(b).   Haplochelic Stomata

(a). Syndetochelic Stomata

Ø A type of stoma in which the two guard cells and the subsidiary cells are all derived from a single mother cell.

Ø Syndetochelic stomata are considered as primitive type.

Ø Usually occur in Gymnosperms.

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(b). Haplochelic Stomata

Ø A type of stoma in which the two guard cells are derived from a single mother cell and the subsidiary cells are derived from a different initial.

Ø Haplochelic stomata are considered as advanced.

Ø Commonly occurs in Angiosperms.

Ø The developmental pattern of stomata indicates the phylogeny of the plant.

Learn more: Difference between Sydetochielic and Haplochielic Stomata

(3). Leaf Anatomy

Ø Leaf anatomy is extensively used in the systematics of the Cyperaceae family.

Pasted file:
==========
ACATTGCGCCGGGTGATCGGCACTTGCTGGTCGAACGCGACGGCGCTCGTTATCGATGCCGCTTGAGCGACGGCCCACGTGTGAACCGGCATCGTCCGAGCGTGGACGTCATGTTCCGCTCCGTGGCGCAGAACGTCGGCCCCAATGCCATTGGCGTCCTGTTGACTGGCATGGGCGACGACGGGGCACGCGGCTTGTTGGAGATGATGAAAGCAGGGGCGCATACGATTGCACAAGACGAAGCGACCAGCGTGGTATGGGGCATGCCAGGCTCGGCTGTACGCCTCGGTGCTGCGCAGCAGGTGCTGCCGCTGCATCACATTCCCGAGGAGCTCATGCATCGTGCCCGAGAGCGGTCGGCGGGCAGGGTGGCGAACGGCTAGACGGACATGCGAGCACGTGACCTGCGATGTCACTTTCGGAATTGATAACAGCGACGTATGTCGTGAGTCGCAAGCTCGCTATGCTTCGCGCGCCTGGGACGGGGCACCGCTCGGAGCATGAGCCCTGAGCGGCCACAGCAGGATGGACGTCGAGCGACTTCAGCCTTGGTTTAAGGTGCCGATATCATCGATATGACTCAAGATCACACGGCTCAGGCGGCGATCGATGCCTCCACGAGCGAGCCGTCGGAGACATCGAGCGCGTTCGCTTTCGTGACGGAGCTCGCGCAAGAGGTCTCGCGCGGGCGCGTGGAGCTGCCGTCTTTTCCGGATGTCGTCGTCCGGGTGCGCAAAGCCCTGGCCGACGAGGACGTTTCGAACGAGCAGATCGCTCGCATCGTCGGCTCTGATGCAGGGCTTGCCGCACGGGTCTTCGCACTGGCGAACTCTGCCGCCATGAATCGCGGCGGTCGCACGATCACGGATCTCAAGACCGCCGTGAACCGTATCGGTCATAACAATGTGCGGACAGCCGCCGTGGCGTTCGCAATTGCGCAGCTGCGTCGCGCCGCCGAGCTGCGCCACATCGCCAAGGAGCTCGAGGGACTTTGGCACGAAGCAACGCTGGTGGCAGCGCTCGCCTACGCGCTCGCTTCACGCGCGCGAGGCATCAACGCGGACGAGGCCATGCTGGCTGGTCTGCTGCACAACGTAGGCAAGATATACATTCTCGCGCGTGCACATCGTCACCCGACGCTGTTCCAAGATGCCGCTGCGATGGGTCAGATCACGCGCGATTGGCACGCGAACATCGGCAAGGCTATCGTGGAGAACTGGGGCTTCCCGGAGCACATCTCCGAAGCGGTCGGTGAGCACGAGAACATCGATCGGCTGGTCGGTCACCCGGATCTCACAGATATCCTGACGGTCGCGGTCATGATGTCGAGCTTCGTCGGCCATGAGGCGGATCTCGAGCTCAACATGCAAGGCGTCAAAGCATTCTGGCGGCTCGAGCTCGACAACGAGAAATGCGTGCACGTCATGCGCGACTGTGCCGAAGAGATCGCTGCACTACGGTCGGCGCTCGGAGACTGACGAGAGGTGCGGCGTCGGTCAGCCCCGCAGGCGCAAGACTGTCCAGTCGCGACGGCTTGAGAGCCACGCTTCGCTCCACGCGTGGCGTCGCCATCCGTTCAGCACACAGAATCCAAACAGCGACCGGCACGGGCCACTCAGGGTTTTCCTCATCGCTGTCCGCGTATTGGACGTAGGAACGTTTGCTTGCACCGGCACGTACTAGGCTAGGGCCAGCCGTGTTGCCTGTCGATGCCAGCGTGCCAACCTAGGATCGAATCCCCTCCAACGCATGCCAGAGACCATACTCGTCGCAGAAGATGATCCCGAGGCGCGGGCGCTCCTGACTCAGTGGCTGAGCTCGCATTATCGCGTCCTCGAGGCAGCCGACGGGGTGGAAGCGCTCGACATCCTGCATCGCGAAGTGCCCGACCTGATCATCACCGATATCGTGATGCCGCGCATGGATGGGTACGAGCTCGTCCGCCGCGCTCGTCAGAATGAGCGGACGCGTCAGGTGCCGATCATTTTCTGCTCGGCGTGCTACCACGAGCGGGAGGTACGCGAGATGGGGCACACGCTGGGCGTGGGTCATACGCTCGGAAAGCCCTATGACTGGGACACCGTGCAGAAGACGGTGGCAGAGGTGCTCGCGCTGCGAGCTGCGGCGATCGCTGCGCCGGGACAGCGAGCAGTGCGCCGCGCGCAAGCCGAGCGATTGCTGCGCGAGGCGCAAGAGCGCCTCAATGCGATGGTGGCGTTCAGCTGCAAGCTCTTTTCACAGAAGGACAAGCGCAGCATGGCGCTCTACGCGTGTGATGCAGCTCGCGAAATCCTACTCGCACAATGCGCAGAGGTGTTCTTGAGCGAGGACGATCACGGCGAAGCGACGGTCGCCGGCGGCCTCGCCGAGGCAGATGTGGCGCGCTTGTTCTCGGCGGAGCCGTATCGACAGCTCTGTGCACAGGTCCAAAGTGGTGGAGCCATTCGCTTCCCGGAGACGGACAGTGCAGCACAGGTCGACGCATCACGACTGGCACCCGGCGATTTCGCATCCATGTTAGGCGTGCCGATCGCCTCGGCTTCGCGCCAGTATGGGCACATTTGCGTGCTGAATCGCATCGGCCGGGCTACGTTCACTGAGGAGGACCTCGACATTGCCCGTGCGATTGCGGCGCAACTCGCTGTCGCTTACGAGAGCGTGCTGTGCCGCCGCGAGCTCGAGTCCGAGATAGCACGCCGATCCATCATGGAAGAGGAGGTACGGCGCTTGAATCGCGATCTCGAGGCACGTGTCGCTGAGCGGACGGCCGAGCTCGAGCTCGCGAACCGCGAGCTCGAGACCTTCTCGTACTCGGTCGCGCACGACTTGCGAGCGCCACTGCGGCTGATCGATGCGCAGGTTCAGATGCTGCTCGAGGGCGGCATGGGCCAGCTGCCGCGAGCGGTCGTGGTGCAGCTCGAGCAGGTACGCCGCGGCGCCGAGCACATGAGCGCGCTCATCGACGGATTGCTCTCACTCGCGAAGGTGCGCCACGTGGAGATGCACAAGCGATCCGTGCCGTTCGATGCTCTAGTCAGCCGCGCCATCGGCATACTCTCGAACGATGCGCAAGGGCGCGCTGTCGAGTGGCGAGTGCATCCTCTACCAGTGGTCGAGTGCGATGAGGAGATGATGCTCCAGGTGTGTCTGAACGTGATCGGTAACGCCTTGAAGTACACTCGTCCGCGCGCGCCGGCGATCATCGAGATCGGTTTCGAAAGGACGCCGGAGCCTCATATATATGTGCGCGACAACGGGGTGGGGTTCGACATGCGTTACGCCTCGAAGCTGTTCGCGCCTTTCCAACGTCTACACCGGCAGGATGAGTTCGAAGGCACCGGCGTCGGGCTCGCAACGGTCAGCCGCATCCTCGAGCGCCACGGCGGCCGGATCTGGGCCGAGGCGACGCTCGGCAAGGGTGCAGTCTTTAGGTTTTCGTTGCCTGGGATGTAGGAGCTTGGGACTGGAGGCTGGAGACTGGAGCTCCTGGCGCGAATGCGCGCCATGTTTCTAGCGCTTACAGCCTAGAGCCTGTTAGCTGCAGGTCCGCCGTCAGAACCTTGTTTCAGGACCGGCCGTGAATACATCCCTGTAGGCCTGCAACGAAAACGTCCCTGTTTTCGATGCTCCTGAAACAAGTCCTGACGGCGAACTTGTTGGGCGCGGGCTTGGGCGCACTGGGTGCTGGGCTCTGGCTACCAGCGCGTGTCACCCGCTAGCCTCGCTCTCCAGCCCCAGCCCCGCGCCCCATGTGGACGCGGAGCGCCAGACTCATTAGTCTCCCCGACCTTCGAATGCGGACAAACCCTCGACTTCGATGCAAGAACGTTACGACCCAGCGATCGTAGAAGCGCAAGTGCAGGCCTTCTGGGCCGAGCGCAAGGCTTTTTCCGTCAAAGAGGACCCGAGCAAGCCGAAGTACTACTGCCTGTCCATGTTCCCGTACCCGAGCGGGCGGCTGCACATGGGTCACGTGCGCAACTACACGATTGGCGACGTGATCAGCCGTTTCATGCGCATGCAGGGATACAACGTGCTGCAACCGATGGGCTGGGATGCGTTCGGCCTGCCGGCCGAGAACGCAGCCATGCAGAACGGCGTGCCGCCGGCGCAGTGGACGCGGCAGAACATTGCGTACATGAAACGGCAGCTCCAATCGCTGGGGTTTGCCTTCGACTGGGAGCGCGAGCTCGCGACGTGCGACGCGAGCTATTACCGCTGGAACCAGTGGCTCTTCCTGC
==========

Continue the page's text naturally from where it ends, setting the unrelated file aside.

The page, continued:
Ø Characters leaf anatomy used in plant taxonomy are:

Ø  The gross anatomical architecture of the leaf (dicot and monocot).

extrafloral nectary

Ø  Structural variability: Features of mesophyll, bundle sheath, hydathodes, Kranz anatomy, foliar nectaries and glands, oil glands, stomatal crypts and features of leaf abscission etc.

structure of kranz anatomy

(4). Nodal Anatomy

Ø Three different types of nodes based on anatomical characteristics.

$.  Unilacunar node: A node with one lacuna or leaf gap.

$.  Three types are found

#. Single leaf trace: Nerium, Calotropis, Lantana
#. Two traces: Clerodendron splendens
#. Three traces: Withania somnifera

$. Trilacunar node:

#. A node with tree lacunae or leaf gaps
#. Example Azadirachta
$. Multilacunar node:
#. A leaf with many lacunae or leaf gaps.

#. Example: Rumex, Polygonum, Aralium

Ø Example: Entire order Centrospermales possess unilacunar node.

different types of nodes in plants

(5). Stem Anatomy

Ø Gross anatomy of dicot and monocot stem can be used in systematics.